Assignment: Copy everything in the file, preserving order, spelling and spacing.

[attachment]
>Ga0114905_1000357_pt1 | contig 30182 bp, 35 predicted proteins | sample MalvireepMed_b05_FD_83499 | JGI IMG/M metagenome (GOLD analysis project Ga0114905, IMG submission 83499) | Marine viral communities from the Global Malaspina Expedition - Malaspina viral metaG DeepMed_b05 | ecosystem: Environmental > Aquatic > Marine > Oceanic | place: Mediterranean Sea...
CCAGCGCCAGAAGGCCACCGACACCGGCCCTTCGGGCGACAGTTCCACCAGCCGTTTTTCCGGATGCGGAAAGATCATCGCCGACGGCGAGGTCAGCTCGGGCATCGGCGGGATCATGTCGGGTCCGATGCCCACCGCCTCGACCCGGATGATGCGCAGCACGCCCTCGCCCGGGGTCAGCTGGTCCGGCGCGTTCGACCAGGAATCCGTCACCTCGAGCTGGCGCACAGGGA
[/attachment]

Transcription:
>Ga0114905_1000357_pt1 | contig 30182 bp, 35 predicted proteins | sample MalvireepMed_b05_FD_83499 | JGI IMG/M metagenome (GOLD analysis project Ga0114905, IMG submission 83499) | Marine viral communities from the Global Malaspina Expedition - Malaspina viral metaG DeepMed_b05 | ecosystem: Environmental > Aquatic > Marine > Oceanic | place: Mediterranean Sea...
CCAGCGCCAGAAGGCCACCGACACCGGCCCTTCGGGCGACAGTTCCACCAGCCGTTTTTCCGGATGCGGAAAGATCATCGCCGACGGCGAGGTCAGCTCGGGCATCGGCGGGATCATGTCGGGTCCGATGCCCACCGCCTCGACCCGGATGATGCGCAGCACGCCCTCGCCCGGGGTCAGCTGGTCCGGCGCGTTCGACCAGGAATCCGTCACCTCGAGCTGGCGCACAGGGA